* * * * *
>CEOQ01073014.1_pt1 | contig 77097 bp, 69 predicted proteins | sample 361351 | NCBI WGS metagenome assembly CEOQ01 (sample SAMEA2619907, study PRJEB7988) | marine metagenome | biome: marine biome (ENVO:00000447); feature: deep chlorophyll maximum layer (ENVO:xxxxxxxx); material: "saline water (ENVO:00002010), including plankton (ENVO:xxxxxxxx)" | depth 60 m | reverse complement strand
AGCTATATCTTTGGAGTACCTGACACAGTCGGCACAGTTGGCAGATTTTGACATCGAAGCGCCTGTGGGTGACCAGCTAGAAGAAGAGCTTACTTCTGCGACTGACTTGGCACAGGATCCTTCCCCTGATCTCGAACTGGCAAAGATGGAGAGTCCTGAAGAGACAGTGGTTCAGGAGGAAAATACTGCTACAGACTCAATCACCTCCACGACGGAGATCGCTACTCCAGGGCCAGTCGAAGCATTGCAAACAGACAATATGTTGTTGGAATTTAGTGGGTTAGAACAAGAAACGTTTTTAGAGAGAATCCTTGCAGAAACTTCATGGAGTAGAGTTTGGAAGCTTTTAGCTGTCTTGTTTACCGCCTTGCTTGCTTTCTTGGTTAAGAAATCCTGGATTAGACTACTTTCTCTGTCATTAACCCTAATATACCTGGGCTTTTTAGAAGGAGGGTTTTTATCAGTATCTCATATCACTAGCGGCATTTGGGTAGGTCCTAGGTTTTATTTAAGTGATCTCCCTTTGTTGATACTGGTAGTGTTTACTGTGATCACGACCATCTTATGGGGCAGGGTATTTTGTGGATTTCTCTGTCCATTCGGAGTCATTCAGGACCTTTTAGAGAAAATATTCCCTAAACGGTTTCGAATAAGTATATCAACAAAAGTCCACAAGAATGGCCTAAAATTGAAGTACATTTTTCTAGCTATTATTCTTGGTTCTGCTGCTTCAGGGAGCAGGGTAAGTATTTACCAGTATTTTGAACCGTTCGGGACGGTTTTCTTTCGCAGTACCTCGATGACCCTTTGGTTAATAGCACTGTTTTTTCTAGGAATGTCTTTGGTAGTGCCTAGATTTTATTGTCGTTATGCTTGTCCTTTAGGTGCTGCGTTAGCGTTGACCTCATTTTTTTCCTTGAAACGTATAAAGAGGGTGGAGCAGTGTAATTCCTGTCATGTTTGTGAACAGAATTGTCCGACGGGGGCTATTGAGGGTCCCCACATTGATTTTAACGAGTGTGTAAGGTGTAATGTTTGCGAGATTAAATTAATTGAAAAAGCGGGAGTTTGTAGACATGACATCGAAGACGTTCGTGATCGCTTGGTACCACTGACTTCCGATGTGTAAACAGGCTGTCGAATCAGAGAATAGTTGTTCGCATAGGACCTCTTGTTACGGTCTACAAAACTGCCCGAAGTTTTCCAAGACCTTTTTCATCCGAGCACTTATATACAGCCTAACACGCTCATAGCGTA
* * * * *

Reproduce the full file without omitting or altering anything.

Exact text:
>CEOQ01073014.1_pt1 | contig 77097 bp, 69 predicted proteins | sample 361351 | NCBI WGS metagenome assembly CEOQ01 (sample SAMEA2619907, study PRJEB7988) | marine metagenome | biome: marine biome (ENVO:00000447); feature: deep chlorophyll maximum layer (ENVO:xxxxxxxx); material: "saline water (ENVO:00002010), including plankton (ENVO:xxxxxxxx)" | depth 60 m | reverse complement strand
AGCTATATCTTTGGAGTACCTGACACAGTCGGCACAGTTGGCAGATTTTGACATCGAAGCGCCTGTGGGTGACCAGCTAGAAGAAGAGCTTACTTCTGCGACTGACTTGGCACAGGATCCTTCCCCTGATCTCGAACTGGCAAAGATGGAGAGTCCTGAAGAGACAGTGGTTCAGGAGGAAAATACTGCTACAGACTCAATCACCTCCACGACGGAGATCGCTACTCCAGGGCCAGTCGAAGCATTGCAAACAGACAATATGTTGTTGGAATTTAGTGGGTTAGAACAAGAAACGTTTTTAGAGAGAATCCTTGCAGAAACTTCATGGAGTAGAGTTTGGAAGCTTTTAGCTGTCTTGTTTACCGCCTTGCTTGCTTTCTTGGTTAAGAAATCCTGGATTAGACTACTTTCTCTGTCATTAACCCTAATATACCTGGGCTTTTTAGAAGGAGGGTTTTTATCAGTATCTCATATCACTAGCGGCATTTGGGTAGGTCCTAGGTTTTATTTAAGTGATCTCCCTTTGTTGATACTGGTAGTGTTTACTGTGATCACGACCATCTTATGGGGCAGGGTATTTTGTGGATTTCTCTGTCCATTCGGAGTCATTCAGGACCTTTTAGAGAAAATATTCCCTAAACGGTTTCGAATAAGTATATCAACAAAAGTCCACAAGAATGGCCTAAAATTGAAGTACATTTTTCTAGCTATTATTCTTGGTTCTGCTGCTTCAGGGAGCAGGGTAAGTATTTACCAGTATTTTGAACCGTTCGGGACGGTTTTCTTTCGCAGTACCTCGATGACCCTTTGGTTAATAGCACTGTTTTTTCTAGGAATGTCTTTGGTAGTGCCTAGATTTTATTGTCGTTATGCTTGTCCTTTAGGTGCTGCGTTAGCGTTGACCTCATTTTTTTCCTTGAAACGTATAAAGAGGGTGGAGCAGTGTAATTCCTGTCATGTTTGTGAACAGAATTGTCCGACGGGGGCTATTGAGGGTCCCCACATTGATTTTAACGAGTGTGTAAGGTGTAATGTTTGCGAGATTAAATTAATTGAAAAAGCGGGAGTTTGTAGACATGACATCGAAGACGTTCGTGATCGCTTGGTACCACTGACTTCCGATGTGTAAACAGGCTGTCGAATCAGAGAATAGTTGTTCGCATAGGACCTCTTGTTACGGTCTACAAAACTGCCCGAAGTTTTCCAAGACCTTTTTCATCCGAGCACTTATATACAGCCTAACACGCTCATAGCGTA